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Chak Pellakuru ’20

Chak Pellakuru ’20


Internship: National Basketball Association

Working in finance at ESPN, I could see the dynamic nature of media and how streaming services and digital products are changing the industry. I wanted to pivot in my career to a more creative, strategic position, and I was drawn to the media industry. It’s always customer-facing. Everyone watches movies and TV shows. Media provides a connective tissue to people across the world—I have family in India who watch Netflix. To try to make that experience better globally feels really impactful to me.

The media industry is considered a nontraditional background for business school students. But Yale SOM’s integrated curriculum really stood out, because of its flexibility. I could take classes outside the business school that would still count toward my degree. I’ve taken film and media studies elective courses at Yale College, and they’ve been terrific.

This year, I’m taking a class in the Yale Humanities and Film Studies Program on contemporary TV and storytelling. One of our teachers has worked for a show that is on HBO, and we had the screenwriter for The Handmaid’s Tale come in and talk to the class. It’s all right up my alley.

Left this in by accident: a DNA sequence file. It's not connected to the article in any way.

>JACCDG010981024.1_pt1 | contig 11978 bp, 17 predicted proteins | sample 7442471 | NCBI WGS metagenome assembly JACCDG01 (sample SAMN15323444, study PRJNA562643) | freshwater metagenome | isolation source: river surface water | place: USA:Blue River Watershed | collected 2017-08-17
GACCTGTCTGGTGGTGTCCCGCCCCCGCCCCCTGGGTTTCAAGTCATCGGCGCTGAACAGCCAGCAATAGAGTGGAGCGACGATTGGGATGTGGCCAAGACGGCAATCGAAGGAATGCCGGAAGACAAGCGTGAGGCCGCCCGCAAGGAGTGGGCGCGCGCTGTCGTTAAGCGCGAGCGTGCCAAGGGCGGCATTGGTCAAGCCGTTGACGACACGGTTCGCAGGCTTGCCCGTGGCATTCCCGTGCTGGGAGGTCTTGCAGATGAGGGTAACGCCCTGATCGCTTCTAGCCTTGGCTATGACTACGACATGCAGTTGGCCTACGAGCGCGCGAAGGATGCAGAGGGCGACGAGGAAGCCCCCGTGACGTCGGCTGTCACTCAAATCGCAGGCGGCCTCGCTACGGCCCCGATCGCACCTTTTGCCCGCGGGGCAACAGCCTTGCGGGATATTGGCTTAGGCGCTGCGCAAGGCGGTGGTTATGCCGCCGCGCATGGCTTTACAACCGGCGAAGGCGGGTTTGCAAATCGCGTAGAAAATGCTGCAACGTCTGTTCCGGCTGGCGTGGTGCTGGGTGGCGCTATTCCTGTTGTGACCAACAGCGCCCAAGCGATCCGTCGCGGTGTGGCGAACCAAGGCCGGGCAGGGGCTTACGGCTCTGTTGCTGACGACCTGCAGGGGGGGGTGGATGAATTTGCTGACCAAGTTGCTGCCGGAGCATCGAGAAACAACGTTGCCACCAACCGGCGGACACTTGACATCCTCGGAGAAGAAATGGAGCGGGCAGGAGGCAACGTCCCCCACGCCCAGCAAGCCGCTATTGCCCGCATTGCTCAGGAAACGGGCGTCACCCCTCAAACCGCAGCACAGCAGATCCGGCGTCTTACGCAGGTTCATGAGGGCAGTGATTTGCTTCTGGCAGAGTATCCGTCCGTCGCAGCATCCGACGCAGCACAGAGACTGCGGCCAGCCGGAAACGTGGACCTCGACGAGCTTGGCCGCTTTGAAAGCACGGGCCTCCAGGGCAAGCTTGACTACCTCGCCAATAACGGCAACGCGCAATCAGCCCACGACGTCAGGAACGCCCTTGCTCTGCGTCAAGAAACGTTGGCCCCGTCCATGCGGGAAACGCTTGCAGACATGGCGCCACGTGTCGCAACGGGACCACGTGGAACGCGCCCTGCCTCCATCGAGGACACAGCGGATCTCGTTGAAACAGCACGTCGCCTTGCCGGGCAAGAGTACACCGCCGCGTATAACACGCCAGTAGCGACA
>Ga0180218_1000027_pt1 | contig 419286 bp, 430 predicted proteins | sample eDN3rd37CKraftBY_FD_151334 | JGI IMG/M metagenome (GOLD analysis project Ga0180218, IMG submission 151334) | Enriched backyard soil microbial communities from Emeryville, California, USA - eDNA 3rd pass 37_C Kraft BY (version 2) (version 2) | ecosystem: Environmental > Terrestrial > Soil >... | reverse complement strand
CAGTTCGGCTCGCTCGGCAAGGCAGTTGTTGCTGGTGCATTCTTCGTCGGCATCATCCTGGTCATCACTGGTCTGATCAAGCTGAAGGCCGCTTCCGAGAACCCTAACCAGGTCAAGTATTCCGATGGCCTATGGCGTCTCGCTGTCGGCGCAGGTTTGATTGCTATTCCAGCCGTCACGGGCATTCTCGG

I was on the content strategy team during my internship at the NBA. We were looking at, basically, how to make sports TV broadcasts better. We approached technologies in terms of, “How could we use this to better engage fans to keep them tuned into the game longer?”

I was doing a lot of data analysis and testing to detect patterns and see what was working and what wasn’t. And the cool part was that it was also international, so I could look at what was working in China, what was working in India, and what was working in Europe. Based on my data analysis, I made recommendations to our management team.

Having some basic knowledge of accounting and finance and economics was, of course, critical. But honestly, the soft skills we focused on in the core curriculum were just as important. We do a ton of teamwork in core classes, and most of the work at my internship was done in teams. Knowing when to listen and when to contribute, when to lead and when to step back, all came into play. I think those are the skills that really carry over into any internship, no matter what field it’s in.